Now used with equal zest by presidential candidates and unknowns running for low-level office, the calls that have generated controversy this month have been fixtures of national campaigns since the mid-1990s â€“ despite little statistical evidence that they do anything more than annoy recipients.
“We, so far, found a perfect record of it never working,” said Donald Green, director of Yale University’s Institution for Social and Policy Studies, who studied the effect of robocalls in campaigns since 2000. “No one particularly welcomes these calls, even when they’re from an organization to which one is generally sympathetic.”
Understandably, the purveyors of this automated chatter disagree…
Gilmore, president of Democratic Dialing which makes calls for Democrats, said he is “obviously not convinced” by Green’s conclusions.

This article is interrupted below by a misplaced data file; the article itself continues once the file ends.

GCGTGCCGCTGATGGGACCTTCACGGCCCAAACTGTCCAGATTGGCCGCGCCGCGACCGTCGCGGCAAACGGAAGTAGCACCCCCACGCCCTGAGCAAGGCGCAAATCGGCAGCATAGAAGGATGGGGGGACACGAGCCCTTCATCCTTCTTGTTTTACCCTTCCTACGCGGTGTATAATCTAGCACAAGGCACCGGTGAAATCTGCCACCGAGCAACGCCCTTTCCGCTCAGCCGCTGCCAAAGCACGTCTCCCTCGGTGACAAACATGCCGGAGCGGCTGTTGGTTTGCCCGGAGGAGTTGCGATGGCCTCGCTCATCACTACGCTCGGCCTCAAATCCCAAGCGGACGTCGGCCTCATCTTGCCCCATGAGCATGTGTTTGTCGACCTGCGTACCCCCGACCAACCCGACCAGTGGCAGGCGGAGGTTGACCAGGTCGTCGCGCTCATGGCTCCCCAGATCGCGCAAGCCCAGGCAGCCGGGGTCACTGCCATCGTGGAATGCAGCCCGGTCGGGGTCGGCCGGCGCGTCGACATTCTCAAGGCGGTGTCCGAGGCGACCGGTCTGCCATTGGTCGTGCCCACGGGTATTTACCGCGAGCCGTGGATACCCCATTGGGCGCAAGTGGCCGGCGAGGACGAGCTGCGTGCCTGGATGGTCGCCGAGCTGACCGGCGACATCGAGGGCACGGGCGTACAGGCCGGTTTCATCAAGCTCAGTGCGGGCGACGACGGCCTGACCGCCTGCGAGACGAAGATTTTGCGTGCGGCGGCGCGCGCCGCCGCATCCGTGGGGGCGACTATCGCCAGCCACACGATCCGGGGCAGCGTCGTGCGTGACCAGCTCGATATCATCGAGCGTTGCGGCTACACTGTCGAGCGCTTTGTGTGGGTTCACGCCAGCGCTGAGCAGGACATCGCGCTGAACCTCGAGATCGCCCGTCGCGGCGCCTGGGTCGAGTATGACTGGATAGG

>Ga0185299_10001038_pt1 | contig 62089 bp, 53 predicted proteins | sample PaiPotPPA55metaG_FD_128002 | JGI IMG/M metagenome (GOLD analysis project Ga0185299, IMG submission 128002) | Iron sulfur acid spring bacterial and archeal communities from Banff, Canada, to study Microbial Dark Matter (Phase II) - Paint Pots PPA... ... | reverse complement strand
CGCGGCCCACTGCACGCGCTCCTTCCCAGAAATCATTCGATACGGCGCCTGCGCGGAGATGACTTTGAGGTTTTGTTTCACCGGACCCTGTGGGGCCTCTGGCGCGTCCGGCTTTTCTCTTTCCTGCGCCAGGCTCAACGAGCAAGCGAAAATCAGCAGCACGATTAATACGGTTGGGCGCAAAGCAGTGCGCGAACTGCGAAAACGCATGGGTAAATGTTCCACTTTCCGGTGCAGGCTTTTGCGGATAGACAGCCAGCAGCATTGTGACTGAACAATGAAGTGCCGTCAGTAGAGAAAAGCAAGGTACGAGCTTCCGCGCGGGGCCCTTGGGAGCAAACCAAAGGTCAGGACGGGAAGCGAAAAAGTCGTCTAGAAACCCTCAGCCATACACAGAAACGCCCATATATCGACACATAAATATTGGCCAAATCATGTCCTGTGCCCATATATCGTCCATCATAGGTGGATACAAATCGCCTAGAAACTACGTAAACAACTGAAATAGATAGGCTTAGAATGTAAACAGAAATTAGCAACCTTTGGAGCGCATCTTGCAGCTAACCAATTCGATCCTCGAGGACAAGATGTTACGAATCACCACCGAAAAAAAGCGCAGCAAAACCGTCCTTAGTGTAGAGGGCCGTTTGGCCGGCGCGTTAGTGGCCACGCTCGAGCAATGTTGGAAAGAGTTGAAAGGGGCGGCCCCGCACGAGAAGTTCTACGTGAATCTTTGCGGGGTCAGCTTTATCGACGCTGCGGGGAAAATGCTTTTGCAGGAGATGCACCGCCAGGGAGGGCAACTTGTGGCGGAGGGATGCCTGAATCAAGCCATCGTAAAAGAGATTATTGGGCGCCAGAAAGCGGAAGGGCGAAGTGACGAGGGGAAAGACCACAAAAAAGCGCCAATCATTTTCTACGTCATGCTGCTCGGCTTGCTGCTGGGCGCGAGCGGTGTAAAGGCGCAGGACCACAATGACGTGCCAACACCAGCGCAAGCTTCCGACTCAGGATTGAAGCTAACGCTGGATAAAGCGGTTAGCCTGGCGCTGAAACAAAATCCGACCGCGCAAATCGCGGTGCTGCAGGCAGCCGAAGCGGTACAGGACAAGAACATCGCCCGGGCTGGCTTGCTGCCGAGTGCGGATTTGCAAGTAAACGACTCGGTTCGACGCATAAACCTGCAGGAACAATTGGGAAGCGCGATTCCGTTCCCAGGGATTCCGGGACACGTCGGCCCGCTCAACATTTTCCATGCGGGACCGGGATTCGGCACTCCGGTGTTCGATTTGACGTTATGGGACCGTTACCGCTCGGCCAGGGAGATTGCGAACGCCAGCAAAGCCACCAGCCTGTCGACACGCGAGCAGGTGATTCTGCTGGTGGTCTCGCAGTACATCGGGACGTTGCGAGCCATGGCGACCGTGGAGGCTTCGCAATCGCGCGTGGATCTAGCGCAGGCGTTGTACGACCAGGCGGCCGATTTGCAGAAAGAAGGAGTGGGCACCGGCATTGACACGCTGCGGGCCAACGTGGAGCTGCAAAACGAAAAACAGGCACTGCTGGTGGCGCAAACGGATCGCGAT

“The value of the calls is proven,” he said, when callers avoid inconvenient times and negative content. “The people who win campaigns use robocalls. They use them sensitively.” […]
Originally, firms charged about 25 cents per call. But now they’re down to four cents â€“ and some cost less than a penny, said Shaun Dakin, founder of the National Political Do Not Contact Registry.
So budget-conscious campaigns use them. Sixty-four per cent of registered voters received an automated call in the last two weeks of the 2006 congressional mid-terms, a Pew poll reported.
Just my guess on this…if people get swayed by an automated voice on a phone, then they were probably going to vote that way anyway.
In other words, I don’t think they work. And they’ll work even less as generations pass.